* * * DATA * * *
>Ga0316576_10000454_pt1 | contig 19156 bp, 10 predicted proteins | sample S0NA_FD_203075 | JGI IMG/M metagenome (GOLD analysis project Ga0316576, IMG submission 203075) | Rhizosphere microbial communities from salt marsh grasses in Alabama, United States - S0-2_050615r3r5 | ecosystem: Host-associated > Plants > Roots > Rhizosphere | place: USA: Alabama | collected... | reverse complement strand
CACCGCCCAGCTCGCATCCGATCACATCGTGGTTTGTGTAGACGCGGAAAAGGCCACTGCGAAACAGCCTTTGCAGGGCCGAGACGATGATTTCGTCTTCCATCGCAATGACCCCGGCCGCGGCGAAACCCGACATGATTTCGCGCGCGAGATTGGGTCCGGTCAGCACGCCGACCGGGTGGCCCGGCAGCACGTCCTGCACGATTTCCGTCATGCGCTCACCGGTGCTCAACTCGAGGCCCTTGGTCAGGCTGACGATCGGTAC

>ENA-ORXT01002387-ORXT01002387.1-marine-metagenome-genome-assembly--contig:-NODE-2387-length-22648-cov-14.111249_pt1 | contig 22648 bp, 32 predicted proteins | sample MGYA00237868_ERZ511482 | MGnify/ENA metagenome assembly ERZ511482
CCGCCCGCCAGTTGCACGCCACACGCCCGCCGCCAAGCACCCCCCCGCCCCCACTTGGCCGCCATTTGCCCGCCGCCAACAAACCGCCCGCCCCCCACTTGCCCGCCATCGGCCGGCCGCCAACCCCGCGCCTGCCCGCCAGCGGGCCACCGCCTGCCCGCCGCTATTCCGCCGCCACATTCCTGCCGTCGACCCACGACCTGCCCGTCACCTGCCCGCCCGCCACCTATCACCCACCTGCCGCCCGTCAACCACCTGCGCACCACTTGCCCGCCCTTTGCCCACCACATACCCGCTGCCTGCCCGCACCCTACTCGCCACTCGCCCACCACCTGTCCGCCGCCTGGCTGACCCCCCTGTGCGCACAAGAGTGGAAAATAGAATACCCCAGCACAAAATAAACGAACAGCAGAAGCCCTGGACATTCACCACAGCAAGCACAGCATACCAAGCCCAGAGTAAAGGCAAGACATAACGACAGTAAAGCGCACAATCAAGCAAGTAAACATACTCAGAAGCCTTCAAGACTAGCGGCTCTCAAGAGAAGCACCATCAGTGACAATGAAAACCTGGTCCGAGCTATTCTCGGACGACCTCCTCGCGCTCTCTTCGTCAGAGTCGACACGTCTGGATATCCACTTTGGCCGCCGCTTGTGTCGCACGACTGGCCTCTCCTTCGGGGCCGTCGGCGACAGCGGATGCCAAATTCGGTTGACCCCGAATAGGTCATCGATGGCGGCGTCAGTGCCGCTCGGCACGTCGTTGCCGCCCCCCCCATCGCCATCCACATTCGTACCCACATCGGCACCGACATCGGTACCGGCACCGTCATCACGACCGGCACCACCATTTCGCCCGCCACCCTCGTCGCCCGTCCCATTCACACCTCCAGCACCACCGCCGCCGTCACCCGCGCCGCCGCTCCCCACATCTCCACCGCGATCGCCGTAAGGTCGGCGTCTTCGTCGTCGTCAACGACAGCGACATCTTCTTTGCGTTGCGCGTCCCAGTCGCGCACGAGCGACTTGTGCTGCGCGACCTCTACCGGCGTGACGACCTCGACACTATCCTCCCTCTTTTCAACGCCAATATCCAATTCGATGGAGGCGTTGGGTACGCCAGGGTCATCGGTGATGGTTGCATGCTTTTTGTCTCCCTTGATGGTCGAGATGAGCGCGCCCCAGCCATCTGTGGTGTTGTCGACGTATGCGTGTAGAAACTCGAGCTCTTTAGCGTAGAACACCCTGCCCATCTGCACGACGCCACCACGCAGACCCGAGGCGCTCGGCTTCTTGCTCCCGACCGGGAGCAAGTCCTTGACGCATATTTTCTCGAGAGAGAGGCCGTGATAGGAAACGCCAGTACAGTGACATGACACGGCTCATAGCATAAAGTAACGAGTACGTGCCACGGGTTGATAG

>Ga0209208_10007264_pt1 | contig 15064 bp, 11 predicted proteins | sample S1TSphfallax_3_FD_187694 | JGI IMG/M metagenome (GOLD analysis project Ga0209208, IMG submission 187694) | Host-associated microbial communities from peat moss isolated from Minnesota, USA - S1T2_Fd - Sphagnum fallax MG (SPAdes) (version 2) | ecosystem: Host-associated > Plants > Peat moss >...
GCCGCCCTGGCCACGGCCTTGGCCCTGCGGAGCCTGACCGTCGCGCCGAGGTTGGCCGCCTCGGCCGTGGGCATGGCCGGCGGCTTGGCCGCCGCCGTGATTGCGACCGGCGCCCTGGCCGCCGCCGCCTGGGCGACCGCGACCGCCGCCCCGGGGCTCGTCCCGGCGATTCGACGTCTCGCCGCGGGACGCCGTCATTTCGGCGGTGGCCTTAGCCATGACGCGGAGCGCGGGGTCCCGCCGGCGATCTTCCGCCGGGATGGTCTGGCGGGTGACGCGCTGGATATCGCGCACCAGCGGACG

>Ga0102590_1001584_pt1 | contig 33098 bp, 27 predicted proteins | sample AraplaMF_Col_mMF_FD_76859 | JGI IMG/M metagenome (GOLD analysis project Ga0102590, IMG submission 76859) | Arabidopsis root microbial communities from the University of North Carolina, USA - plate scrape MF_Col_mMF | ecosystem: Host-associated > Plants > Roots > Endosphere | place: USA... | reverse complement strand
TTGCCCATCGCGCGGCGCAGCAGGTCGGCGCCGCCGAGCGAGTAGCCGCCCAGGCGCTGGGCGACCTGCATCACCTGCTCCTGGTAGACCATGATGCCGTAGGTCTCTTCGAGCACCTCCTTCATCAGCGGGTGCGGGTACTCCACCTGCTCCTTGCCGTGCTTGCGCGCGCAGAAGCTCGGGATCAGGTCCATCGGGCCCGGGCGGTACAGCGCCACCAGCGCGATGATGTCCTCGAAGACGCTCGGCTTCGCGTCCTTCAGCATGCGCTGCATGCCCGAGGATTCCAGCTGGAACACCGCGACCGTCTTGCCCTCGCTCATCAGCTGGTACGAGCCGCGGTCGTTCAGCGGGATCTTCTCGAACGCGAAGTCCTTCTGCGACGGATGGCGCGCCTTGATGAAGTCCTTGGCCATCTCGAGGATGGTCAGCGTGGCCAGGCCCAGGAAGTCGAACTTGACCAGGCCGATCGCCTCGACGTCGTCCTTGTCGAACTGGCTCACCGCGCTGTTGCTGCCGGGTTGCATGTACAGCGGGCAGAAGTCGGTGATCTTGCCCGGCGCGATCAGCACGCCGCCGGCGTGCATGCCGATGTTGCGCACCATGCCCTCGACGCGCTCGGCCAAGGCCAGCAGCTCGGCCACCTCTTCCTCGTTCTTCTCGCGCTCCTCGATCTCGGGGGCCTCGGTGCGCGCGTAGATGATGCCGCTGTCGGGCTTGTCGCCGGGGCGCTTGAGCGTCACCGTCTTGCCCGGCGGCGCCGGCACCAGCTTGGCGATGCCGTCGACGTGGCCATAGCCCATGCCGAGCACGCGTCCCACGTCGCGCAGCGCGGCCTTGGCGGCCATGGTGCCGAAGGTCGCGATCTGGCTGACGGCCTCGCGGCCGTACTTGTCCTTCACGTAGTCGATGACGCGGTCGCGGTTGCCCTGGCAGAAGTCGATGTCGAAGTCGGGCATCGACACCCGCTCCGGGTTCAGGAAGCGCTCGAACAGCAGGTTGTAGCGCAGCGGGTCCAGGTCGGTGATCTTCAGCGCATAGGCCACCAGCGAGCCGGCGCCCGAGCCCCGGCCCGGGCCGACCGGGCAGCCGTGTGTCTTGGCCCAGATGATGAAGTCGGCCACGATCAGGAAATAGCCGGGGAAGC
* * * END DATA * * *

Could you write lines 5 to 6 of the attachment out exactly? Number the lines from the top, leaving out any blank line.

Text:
>Ga0209208_10007264_pt1 | contig 15064 bp, 11 predicted proteins | sample S1TSphfallax_3_FD_187694 | JGI IMG/M metagenome (GOLD analysis project Ga0209208, IMG submission 187694) | Host-associated microbial communities from peat moss isolated from Minnesota, USA - S1T2_Fd - Sphagnum fallax MG (SPAdes) (version 2) | ecosystem: Host-associated > Plants > Peat moss >...
GCCGCCCTGGCCACGGCCTTGGCCCTGCGGAGCCTGACCGTCGCGCCGAGGTTGGCCGCCTCGGCCGTGGGCATGGCCGGCGGCTTGGCCGCCGCCGTGATTGCGACCGGCGCCCTGGCCGCCGCCGCCTGGGCGACCGCGACCGCCGCCCCGGGGCTCGTCCCGGCGATTCGACGTCTCGCCGCGGGACGCCGTCATTTCGGCGGTGGCCTTAGCCATGACGCGGAGCGCGGGGTCCCGCCGGCGATCTTCCGCCGGGATGGTCTGGCGGGTGACGCGCTGGATATCGCGCACCAGCGGACG